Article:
Up until earlier this year I was quietly proud of the fact that I’d never seen an episode of Keeping Up With The Kardashians, or, indeed, any one of the spin-off shows in which various members of the clan ‘take’ somewhere (Miami, The Hamptons), whatever that actually means. I was blissful in my ignorance; I assumed the show's acronym, KUWTK, was a post-dubstep DJ, and Dash was merely a piece of punctuation. As a person who hates to not have the answer to something, I revelled in being clueless about supporting characters – Tyga, Blac Chyna – a questionable crew united by poor spelling. So why did I recently find myself filling all of my personal details into Kylie Jenner’s cosmetics website and furiously refreshing the page as I tried to purchase a red lipstick called Mary Jo K that I was willing to spend £35 (including shipping) on? How did I get here? Of course it’s kind of impossible to completely give Kim, Khloe et al a wide berth, such is their pervasion of the media. But the more I saw them rise, the more I resisted. Call me a cultural snob but sometimes I like to turn my head away from anything with mass appeal, which is why, for instance, you won’t find me hunting Pokémon either. When I saw young girls who were obsessed with the Kardashian-Jenners it made me sad that they were the women they'd chosen to look up to. What about female musicians or writers or politicians? Was this what we’d come to? What did the Kardashians really offer anyone besides selfies and, although I've never actually played them, what I'm pretty sure are even worse mobile games than Pokémon? A 25-year-old friend of mine watched the show obsessively and we’d argue about the family’s significance all the time. I’d practically storm out of her house if she insisted on tuning in to the show on E!. She even bought one of those waist trainers the family peddle incessantly on Instagram. I’d written my university dissertation on Simone de Beauvoir, for goodness sake. I couldn’t be caring about Kris’s latest boyfriend or laughing at Scott Disick’s one-liners.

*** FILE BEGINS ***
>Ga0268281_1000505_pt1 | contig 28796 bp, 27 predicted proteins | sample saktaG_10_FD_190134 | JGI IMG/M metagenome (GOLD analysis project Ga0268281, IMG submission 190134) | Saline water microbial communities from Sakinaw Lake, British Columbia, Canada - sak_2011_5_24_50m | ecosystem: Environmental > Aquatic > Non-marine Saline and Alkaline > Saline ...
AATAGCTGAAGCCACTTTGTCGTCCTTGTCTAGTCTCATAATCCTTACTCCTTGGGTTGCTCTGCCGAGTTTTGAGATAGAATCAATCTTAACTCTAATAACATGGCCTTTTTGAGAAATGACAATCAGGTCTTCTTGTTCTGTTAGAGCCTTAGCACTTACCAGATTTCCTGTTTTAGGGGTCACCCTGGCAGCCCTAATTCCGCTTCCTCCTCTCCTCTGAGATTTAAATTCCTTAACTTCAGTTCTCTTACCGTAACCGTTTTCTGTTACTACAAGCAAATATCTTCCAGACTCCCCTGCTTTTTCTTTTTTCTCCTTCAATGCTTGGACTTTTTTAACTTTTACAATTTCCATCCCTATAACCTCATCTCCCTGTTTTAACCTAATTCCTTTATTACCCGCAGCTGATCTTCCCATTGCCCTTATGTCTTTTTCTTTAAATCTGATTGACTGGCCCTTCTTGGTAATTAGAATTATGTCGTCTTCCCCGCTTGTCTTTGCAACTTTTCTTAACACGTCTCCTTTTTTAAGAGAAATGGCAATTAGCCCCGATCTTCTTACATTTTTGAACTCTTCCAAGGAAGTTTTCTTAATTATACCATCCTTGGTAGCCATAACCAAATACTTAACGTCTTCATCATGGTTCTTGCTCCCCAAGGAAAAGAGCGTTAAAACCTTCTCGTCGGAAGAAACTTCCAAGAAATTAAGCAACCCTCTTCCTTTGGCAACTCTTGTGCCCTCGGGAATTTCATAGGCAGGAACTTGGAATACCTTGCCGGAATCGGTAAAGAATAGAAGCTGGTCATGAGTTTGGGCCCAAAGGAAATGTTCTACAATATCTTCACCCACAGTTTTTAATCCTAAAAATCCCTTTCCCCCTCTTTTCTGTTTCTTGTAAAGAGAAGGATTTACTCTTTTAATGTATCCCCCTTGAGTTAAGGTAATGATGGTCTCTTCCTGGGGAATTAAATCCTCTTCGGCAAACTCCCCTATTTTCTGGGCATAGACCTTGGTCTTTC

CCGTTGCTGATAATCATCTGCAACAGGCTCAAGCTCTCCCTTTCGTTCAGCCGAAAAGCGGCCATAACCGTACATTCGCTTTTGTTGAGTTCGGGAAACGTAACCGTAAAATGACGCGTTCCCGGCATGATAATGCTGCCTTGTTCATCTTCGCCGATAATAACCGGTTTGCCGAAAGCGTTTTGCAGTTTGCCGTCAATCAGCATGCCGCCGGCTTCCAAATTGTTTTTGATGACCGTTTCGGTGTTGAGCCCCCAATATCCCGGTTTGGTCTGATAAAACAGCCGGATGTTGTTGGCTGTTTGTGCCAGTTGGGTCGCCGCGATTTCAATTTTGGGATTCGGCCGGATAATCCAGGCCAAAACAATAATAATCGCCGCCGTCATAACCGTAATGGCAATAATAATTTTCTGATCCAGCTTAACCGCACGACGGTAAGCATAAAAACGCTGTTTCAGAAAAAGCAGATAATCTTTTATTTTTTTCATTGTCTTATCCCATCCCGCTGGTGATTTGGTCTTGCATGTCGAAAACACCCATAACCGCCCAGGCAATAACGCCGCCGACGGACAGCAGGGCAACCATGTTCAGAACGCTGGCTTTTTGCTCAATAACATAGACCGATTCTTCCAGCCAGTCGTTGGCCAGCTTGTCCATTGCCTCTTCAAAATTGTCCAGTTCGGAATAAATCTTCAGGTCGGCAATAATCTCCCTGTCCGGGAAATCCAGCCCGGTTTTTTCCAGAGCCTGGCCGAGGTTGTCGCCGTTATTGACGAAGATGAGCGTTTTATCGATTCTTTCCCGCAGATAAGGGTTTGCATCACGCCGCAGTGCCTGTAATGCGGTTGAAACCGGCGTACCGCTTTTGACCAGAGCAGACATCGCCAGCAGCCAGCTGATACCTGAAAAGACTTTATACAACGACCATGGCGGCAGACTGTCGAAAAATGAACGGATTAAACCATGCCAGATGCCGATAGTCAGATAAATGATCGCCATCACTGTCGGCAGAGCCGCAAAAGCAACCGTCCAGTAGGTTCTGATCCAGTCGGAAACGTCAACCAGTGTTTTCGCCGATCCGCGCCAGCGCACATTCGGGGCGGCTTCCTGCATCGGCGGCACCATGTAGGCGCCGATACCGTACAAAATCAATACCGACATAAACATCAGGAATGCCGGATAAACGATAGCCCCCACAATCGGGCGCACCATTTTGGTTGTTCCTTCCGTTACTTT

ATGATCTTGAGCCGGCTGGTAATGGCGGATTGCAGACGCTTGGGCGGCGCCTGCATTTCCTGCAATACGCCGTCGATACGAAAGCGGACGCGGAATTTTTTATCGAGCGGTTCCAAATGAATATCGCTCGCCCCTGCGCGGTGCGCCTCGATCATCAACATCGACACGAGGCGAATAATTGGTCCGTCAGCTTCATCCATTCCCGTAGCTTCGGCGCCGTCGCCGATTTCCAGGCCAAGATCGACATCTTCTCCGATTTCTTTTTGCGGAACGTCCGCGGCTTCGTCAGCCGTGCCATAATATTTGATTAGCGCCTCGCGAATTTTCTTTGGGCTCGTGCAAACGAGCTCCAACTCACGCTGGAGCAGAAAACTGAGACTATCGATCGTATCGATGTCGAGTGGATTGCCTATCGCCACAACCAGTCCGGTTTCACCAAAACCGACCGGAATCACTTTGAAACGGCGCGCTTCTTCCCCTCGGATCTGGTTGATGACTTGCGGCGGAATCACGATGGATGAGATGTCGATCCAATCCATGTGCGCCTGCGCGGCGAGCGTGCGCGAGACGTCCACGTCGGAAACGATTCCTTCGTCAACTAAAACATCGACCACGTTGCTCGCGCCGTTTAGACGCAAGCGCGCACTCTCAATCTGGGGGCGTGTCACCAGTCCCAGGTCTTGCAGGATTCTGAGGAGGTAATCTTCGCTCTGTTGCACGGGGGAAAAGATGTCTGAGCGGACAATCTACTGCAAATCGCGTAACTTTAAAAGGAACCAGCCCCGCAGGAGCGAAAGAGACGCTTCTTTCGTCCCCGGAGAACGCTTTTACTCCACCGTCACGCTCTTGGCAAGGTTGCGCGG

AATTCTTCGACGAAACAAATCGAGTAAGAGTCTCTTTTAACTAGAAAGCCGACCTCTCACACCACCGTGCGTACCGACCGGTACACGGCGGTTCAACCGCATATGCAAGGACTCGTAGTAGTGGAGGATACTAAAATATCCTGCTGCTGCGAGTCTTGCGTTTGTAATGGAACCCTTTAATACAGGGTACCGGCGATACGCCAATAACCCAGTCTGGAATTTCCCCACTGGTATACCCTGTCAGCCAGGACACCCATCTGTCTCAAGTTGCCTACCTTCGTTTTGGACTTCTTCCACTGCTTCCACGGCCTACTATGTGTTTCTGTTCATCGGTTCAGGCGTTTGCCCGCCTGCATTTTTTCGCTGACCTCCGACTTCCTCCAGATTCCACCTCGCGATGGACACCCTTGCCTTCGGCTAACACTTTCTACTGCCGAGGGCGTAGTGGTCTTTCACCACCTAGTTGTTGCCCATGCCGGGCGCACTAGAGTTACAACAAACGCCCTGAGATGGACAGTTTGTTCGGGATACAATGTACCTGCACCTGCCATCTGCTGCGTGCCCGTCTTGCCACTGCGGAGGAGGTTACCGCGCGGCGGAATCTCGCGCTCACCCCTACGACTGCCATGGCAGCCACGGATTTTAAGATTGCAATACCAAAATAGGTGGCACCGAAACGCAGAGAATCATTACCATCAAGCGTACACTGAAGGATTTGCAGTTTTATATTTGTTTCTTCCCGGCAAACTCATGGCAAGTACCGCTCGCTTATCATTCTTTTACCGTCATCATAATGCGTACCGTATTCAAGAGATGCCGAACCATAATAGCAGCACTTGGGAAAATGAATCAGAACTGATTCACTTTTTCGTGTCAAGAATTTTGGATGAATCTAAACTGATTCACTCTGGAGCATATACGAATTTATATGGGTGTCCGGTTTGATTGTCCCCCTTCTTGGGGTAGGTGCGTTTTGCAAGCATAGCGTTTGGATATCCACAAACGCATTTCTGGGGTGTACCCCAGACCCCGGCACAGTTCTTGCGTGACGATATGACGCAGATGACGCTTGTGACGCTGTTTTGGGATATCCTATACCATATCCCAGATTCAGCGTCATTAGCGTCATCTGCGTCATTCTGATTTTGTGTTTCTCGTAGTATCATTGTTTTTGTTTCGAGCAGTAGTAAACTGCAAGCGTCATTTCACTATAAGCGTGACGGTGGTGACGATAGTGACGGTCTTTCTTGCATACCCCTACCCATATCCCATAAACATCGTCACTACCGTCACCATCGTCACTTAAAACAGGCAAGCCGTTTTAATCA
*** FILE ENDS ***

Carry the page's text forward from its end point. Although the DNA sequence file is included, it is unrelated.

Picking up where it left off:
Reader, it was, well, wonderful. Transformative even. I was horrified.
And then, and then. This year at Glastonbury I asked my friend, the Kardashian aficionado, if she had any lipstick I could borrow. I’d left mine on the other side of the festival and wasn’t much tempted to wade through mud for an hour in search of my Ruby Woo. And so she offered up what she had on her: Kylie Jenner’s bloody lip kit. I balked. “C’mon,” she said. “You’ll like it, it’s really good.” And so up at the Park stage I let her apply Mary Jo K on me. She could barely contain her glee in finally getting me to abandon all my principles and smear that Jenner-branded red goop all over my lips. And? Reader, it was, well, wonderful. Transformative even. I was horrified. And it wasn’t just me who appreciated its lip plumping properties and velvety finish. I had friends old and new telling me how great it looked. “But it’s Kylie Jenner's lip kit!” I wailed in reply, deeply conflicted. I had to face facts: it was a damn good product, and not one that I’ve come across elsewhere. And just like Lionel, it lasts all night long. Seriously, it budges for nothing. So despite the Kardashian-Jenner beauty aesthetic, one that riffs off of plastic surgery and contouring – things that couldn't be further away from my own beauty ideals, I decided there was only one thing for it. I was going to have to line the pockets of one of the richest families in American entertainment even further. I was going to have to get one. Now, this stuff isn’t exactly easy to procure. Jenner’s lip kits regularly sell out within minutes of being restocked. After going online, weeping as I typed the words “Kylie Jenner lip kit buy” into Google, I soon discovered it was completely sold out. More tears. I mentioned this to my friend and she said she’d give me the heads up on when a new batch was to be released. After all, she followed a Twitter account called @lipkitupdate which lets you know when a colour was restocked. Thank god. Then one day I got the text. “Lip kits dropping at 6pm GMT. Be fast!”
And that’s how I found myself on my laptop that dark, dark day, perfectly happy to hand over my money to a teenager whose entire success I disapproved of. When what you want doesn’t align with your values, it can be confusing. Carrying Jenner merchandise was just so… off-brand for me. I don’t think the Kardashian-Jenners are bad people, I merely wish they didn’t wield such influence over impressionable young women; that they didn’t command the attention and admiration of so many. But sometimes, to paraphrase Gwyneth Paltrow, sometimes you just need a kick-ass red lipstick in your life. And you have to be a little less precious about where that comes from. Congratulations, Kylie. You’ve won me over. My lips thank you.